In the poem “The Skim of Pasts”, for example, the gaps between generations, rather than ages, come to the forefront. Here, while standing on the beach, trousers rolled up, feeling for the perfect pebble to skim into the water, Jim finds he has:
“turned into my Grandfather
without a hint of protest, standing
in second best suit trousers neat
with rolled up precision to knees”
While Jim recognises that he “lacked the collarless shirt and pipe to finish the transition”, this simple description of a man now gone, once fully consumed by this simple act of leisure, makes for a touching piece of poetry, in which boy and man (and the man the boy later became) are conjured up all at once, simply and beautifully.
The theme of nature runs like a current throughout this book, and in poems such as these it acts as a conduit between past and present, with man, nature and death all dancing as one as a stone is thrown, skims across the water five times, and sinks, “…returning to wait / for the next generation of rolled up trousers.”
Again and again in Jim’s poems, nature acts as a portal to the past, its tactile, living presence a constant reminder of the timeless nature of the human experience. Through making explicit nature’s ability to summon up men and women long dead, Jim reminds us not only of our own mortality, but our responsibility to preserve the planet for future generations. Here is a poet who writes with the past, and the future, firmly in mind.
In his sobering poem, “The Estuary 1914”, Jim surveys a landscape of mud flats, thinking of the soldiers whose lives ended “In the un-timbered trenches of autumns past”. Here again, nature bridges the gap between the dead and the living:
“Assassin stalks: days moving ancient bones
Distracting the break of honest toil
Upwards through buds and leaves and
Nests embroidered with inherited wisdom”
That such an intricate poem should spring from this association may seem natural, but it is Jim’s poetic craft which is at work. Few poets are able to keep a grasp on so many facets of life all at once while maintaining such strong imagery. This is a gift which Jim has honed to an art form, offering us a kaleidoscope of images from disparate lands and lives, all intertwined – shifting, interlinking, dazzling, speaking straight to the heart.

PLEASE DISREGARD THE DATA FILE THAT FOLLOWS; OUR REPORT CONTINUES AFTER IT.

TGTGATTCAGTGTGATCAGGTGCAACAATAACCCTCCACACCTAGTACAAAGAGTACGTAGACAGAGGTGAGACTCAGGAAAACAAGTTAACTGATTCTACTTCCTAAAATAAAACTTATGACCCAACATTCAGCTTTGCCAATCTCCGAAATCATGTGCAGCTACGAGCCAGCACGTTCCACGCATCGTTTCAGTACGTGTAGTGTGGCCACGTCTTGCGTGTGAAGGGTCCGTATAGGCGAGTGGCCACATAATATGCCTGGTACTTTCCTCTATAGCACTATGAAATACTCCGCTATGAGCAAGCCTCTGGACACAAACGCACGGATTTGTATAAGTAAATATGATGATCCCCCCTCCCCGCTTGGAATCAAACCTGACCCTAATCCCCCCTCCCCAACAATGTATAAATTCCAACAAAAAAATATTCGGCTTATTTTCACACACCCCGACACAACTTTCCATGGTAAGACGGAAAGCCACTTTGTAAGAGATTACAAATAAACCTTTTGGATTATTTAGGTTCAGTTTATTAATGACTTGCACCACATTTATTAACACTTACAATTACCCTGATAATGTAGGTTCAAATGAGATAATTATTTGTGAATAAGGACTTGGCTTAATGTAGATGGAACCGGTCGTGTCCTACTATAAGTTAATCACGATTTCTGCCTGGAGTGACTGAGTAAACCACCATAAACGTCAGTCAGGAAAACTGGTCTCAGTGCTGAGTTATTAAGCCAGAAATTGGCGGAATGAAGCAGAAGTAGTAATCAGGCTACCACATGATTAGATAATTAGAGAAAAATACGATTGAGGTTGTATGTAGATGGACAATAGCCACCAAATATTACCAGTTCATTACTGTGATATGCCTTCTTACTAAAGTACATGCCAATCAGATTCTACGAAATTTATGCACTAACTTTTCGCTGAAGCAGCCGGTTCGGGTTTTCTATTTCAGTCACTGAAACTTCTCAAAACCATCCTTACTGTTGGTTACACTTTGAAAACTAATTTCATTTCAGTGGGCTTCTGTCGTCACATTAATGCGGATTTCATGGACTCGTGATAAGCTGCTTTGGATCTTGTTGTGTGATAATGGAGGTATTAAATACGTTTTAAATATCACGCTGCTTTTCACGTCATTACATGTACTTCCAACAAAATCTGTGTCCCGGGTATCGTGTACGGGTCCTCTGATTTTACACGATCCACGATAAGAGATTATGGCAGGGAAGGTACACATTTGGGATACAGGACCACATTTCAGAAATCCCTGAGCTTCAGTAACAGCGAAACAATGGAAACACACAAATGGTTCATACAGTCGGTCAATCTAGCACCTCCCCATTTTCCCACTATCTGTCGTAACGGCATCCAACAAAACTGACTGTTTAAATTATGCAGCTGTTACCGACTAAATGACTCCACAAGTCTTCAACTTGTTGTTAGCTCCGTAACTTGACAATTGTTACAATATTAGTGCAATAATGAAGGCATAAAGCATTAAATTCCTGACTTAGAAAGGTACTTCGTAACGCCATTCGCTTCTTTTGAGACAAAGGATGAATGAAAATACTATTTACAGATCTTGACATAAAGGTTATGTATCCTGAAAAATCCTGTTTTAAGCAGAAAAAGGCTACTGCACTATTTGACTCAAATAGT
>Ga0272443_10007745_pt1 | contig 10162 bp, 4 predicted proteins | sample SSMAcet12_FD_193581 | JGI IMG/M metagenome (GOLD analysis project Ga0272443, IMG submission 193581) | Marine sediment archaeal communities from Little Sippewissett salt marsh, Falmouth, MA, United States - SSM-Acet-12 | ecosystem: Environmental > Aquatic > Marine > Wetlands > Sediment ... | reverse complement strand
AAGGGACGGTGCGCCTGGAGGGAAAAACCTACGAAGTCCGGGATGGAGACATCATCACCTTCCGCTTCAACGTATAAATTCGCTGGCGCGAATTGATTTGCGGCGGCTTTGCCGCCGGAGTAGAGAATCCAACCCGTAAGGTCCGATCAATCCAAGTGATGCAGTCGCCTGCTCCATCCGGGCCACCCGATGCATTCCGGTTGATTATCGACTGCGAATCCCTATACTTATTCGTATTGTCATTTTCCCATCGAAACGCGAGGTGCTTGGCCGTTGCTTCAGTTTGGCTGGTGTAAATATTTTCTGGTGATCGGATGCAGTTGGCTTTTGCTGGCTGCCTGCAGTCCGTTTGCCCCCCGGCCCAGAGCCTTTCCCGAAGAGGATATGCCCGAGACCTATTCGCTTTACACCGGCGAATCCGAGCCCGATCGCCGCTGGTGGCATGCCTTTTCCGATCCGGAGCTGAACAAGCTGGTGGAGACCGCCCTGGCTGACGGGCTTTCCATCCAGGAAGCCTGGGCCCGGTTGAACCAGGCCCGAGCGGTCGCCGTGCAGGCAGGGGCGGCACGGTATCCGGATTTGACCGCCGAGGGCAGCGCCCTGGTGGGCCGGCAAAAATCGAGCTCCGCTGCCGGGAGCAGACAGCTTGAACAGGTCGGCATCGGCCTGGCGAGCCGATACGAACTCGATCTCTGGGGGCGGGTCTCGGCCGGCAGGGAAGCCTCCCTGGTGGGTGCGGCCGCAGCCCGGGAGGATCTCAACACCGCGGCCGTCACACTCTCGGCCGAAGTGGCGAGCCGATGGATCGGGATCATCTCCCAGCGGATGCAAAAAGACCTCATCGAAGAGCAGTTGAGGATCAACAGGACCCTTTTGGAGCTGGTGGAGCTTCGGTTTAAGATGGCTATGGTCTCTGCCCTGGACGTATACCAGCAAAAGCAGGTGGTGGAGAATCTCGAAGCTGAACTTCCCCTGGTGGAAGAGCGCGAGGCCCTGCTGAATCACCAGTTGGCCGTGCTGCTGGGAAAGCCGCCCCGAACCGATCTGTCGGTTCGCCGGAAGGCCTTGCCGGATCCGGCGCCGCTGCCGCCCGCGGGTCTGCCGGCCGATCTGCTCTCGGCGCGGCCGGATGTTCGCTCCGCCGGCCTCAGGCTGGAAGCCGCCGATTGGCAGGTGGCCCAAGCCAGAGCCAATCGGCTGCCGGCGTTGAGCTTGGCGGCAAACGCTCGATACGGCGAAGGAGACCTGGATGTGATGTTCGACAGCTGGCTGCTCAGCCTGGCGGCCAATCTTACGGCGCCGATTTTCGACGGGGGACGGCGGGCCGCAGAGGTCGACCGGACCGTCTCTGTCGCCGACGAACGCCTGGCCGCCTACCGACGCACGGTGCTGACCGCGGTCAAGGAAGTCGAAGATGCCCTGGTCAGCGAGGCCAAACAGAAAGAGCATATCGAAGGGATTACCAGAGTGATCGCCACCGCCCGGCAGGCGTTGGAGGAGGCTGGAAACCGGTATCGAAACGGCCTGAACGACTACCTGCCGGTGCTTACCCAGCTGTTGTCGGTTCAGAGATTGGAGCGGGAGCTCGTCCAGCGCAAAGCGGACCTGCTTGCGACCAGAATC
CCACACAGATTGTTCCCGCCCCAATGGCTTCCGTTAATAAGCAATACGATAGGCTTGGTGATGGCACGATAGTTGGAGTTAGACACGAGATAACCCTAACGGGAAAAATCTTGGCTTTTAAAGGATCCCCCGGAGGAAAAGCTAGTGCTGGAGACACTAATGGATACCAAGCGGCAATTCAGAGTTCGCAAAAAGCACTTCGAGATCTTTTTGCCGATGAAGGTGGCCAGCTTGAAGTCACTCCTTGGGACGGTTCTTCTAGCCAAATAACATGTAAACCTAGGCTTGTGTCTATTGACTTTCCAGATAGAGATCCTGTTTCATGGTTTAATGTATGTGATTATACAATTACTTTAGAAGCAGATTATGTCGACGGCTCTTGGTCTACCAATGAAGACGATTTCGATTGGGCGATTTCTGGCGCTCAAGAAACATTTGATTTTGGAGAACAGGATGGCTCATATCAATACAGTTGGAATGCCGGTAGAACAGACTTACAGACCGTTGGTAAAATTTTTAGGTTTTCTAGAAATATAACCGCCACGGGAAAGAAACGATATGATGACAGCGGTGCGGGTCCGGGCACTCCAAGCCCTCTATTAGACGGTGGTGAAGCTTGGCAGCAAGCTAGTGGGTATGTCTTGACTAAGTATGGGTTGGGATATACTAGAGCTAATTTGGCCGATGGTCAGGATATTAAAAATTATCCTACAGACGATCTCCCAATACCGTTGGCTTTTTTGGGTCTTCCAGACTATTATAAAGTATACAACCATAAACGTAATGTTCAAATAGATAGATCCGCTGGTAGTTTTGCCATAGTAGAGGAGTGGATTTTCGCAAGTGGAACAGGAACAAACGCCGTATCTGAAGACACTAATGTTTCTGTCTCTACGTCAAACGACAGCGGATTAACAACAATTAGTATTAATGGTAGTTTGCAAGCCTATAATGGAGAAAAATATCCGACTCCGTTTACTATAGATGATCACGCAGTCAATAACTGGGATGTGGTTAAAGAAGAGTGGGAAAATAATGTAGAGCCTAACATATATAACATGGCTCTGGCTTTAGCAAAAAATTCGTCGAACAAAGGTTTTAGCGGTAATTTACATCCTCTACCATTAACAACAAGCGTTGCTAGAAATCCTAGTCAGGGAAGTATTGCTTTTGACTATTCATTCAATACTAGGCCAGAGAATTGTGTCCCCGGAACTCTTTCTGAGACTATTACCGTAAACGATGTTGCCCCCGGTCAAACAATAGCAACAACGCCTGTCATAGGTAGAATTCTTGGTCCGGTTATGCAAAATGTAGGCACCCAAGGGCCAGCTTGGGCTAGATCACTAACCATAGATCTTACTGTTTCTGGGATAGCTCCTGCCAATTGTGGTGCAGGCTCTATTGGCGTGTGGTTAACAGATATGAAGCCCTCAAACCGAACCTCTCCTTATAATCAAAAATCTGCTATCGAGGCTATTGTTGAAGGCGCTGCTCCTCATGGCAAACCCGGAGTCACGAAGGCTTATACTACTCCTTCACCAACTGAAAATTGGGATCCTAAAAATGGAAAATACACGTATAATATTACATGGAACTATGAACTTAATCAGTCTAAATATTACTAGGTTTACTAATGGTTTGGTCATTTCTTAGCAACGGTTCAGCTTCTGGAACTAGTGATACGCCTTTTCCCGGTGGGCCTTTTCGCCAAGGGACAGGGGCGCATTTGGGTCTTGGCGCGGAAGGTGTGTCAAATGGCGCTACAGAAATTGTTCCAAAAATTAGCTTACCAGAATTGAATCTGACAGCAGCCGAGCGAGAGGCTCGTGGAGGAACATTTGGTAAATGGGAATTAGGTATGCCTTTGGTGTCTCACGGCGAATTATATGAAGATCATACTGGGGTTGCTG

By the time the poem ends, we have become so grounded by the almost uncanny backdrop of this once idyllic landscape, that the image of these ghostly soldiers, searching “For the wind heaved spot where they’d planned / The routes of unhurried journeys never to be taken” is too much to bear.
Despite the often challenging subjects of his poetry, it is impossible not to stand and stare at the landscapes Jim walks us through so thoughtfully, so expertly. He has perfected the incredibly difficult art of conjuring up a scene so rich with life and history that it feels as though you are recalling your own experience as you read his poems. How lucky we are that Jim has decided to invite us along with him on this marvellous journey. Follow him, not as a fan, but as a friend, with joy in your heart. You won’t regret a single step.